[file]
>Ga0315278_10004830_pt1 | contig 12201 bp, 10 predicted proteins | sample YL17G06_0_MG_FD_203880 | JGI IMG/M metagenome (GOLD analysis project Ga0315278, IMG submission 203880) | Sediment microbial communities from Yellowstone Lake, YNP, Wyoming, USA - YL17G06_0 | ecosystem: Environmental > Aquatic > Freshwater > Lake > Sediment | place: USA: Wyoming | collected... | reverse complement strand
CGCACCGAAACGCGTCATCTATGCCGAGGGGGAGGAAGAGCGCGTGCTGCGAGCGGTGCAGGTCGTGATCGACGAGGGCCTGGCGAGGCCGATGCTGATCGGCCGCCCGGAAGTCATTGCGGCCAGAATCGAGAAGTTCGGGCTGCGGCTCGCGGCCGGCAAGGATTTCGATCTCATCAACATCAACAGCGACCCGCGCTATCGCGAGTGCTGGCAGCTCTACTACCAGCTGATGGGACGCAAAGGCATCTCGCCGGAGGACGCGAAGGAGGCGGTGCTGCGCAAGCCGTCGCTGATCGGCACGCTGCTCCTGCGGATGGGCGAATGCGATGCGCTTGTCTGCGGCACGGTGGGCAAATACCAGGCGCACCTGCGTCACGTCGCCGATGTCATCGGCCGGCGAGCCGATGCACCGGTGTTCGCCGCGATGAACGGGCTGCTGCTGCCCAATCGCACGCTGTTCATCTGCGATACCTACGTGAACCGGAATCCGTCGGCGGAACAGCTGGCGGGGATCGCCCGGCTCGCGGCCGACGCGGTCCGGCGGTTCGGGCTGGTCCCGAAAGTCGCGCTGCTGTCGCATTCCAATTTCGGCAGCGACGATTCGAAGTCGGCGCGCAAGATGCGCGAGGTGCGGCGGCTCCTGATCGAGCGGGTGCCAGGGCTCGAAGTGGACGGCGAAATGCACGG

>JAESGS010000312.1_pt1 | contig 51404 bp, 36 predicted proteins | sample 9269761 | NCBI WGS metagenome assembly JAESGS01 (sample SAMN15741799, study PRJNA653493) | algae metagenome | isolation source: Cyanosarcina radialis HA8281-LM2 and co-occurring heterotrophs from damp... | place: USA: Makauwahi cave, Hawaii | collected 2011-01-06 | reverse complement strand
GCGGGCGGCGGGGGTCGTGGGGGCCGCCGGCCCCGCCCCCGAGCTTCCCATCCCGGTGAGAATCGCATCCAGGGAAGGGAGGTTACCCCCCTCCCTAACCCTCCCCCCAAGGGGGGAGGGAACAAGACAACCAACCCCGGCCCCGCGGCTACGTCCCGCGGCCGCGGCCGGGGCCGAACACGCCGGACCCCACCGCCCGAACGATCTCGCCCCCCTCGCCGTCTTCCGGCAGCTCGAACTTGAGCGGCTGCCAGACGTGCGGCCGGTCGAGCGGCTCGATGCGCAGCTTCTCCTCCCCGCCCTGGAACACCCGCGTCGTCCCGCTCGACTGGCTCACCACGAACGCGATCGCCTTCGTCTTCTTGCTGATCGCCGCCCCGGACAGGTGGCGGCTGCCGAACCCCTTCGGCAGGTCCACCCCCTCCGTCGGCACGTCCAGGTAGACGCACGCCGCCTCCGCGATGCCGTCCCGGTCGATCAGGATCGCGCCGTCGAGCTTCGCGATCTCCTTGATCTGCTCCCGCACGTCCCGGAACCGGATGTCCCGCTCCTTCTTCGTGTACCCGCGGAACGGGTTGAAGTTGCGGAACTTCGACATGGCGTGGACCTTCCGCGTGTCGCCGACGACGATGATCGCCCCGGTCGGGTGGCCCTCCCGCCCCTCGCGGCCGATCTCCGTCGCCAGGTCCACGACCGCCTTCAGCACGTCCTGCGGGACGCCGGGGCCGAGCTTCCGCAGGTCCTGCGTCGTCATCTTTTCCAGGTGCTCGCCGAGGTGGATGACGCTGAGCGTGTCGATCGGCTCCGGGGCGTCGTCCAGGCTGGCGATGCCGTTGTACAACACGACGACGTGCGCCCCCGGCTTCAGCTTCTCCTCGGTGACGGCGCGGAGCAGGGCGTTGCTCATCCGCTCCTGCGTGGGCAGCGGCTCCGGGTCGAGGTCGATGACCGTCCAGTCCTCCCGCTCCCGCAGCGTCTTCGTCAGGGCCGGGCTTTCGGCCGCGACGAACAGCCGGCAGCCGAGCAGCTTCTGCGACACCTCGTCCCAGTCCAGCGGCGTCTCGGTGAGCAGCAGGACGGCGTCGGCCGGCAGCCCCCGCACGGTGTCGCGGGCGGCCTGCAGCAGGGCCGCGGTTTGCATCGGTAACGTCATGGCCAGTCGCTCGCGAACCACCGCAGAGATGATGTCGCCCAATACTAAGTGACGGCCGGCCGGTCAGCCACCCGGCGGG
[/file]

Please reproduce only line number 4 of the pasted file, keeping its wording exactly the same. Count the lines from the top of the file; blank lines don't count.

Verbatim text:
GCGGGCGGCGGGGGTCGTGGGGGCCGCCGGCCCCGCCCCCGAGCTTCCCATCCCGGTGAGAATCGCATCCAGGGAAGGGAGGTTACCCCCCTCCCTAACCCTCCCCCCAAGGGGGGAGGGAACAAGACAACCAACCCCGGCCCCGCGGCTACGTCCCGCGGCCGCGGCCGGGGCCGAACACGCCGGACCCCACCGCCCGAACGATCTCGCCCCCCTCGCCGTCTTCCGGCAGCTCGAACTTGAGCGGCTGCCAGACGTGCGGCCGGTCGAGCGGCTCGATGCGCAGCTTCTCCTCCCCGCCCTGGAACACCCGCGTCGTCCCGCTCGACTGGCTCACCACGAACGCGATCGCCTTCGTCTTCTTGCTGATCGCCGCCCCGGACAGGTGGCGGCTGCCGAACCCCTTCGGCAGGTCCACCCCCTCCGTCGGCACGTCCAGGTAGACGCACGCCGCCTCCGCGATGCCGTCCCGGTCGATCAGGATCGCGCCGTCGAGCTTCGCGATCTCCTTGATCTGCTCCCGCACGTCCCGGAACCGGATGTCCCGCTCCTTCTTCGTGTACCCGCGGAACGGGTTGAAGTTGCGGAACTTCGACATGGCGTGGACCTTCCGCGTGTCGCCGACGACGATGATCGCCCCGGTCGGGTGGCCCTCCCGCCCCTCGCGGCCGATCTCCGTCGCCAGGTCCACGACCGCCTTCAGCACGTCCTGCGGGACGCCGGGGCCGAGCTTCCGCAGGTCCTGCGTCGTCATCTTTTCCAGGTGCTCGCCGAGGTGGATGACGCTGAGCGTGTCGATCGGCTCCGGGGCGTCGTCCAGGCTGGCGATGCCGTTGTACAACACGACGACGTGCGCCCCCGGCTTCAGCTTCTCCTCGGTGACGGCGCGGAGCAGGGCGTTGCTCATCCGCTCCTGCGTGGGCAGCGGCTCCGGGTCGAGGTCGATGACCGTCCAGTCCTCCCGCTCCCGCAGCGTCTTCGTCAGGGCCGGGCTTTCGGCCGCGACGAACAGCCGGCAGCCGAGCAGCTTCTGCGACACCTCGTCCCAGTCCAGCGGCGTCTCGGTGAGCAGCAGGACGGCGTCGGCCGGCAGCCCCCGCACGGTGTCGCGGGCGGCCTGCAGCAGGGCCGCGGTTTGCATCGGTAACGTCATGGCCAGTCGCTCGCGAACCACCGCAGAGATGATGTCGCCCAATACTAAGTGACGGCCGGCCGGTCAGCCACCCGGCGGG